Thursday, 24 September 2009

Remembering and Forgetting

And yet, longing not to be chained to a traumatic past is not wrong. What is mistaken, however, is the idea that fixation on the traumatic past would somehow guarantee being set free from it. A collective past, like that of an individual, is traumatic when it is not allowed to be remembered, and is just as much so if it has to be remembered. In other words, fixation on the past is merely the flipside of repression. Detraumatisation is the process of becoming able to both remember and forget; it is leaving the past in the past, in a way that embraces remembrance as well as forgetting. (Bernhard Schlink, Guilt About the Past, p. 36.)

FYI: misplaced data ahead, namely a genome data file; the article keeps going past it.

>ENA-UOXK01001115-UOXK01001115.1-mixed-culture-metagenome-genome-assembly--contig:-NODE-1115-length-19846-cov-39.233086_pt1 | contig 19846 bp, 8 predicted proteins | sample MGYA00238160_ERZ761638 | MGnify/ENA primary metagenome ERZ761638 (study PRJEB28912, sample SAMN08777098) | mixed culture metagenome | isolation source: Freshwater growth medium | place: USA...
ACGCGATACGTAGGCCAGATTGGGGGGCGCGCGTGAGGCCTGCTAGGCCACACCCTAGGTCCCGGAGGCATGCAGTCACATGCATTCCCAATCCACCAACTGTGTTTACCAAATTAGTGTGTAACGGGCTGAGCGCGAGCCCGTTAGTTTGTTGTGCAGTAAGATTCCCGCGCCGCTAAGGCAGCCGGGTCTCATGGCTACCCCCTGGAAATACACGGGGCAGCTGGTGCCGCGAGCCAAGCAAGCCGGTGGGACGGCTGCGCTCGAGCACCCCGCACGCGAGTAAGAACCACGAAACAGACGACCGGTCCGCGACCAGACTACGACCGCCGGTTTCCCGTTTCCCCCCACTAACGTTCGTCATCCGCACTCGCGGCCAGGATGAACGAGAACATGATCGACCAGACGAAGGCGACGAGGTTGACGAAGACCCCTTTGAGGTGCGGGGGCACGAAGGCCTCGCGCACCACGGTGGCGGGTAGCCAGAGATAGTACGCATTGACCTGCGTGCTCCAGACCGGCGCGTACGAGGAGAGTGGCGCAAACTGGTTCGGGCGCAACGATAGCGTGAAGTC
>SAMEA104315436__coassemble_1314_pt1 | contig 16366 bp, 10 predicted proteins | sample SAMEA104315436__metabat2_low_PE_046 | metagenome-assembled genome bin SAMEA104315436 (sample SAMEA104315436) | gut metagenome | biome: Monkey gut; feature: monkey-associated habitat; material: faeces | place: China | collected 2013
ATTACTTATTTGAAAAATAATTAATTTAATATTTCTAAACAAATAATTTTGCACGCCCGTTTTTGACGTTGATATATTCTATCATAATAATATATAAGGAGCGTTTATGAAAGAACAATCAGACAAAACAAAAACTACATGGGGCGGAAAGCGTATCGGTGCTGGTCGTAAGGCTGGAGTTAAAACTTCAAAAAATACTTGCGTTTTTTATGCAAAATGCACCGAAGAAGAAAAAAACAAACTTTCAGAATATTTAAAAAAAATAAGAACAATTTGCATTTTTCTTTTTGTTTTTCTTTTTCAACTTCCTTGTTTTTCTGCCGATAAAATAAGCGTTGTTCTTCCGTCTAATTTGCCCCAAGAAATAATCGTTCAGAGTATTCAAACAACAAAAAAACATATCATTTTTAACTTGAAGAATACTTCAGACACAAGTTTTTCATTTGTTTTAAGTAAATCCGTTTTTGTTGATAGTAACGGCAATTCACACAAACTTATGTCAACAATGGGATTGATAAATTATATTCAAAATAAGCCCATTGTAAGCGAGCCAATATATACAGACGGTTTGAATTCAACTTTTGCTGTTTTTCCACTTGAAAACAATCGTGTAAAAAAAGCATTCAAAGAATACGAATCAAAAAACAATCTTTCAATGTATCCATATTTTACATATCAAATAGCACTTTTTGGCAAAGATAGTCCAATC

2 comments:

Phillip said...

Yes, it is what Volf calls a 'not coming to mind,' in other words, we remember the past but are no longer wounded by it. Volf supports this idea by reference to augustine's De Civitate Dei.

stephen clark said...

how does this also relate to the continuing Eucharistic remembrance, to the non-believer it seems farcical and ghoulish...but we are fixated on that dead body on a tree!!!
And what of the cries of those who say of Auschwitz that we should never forget, I sometimes feel sad that some seem to think that there will never be a time when we do not need to remember it.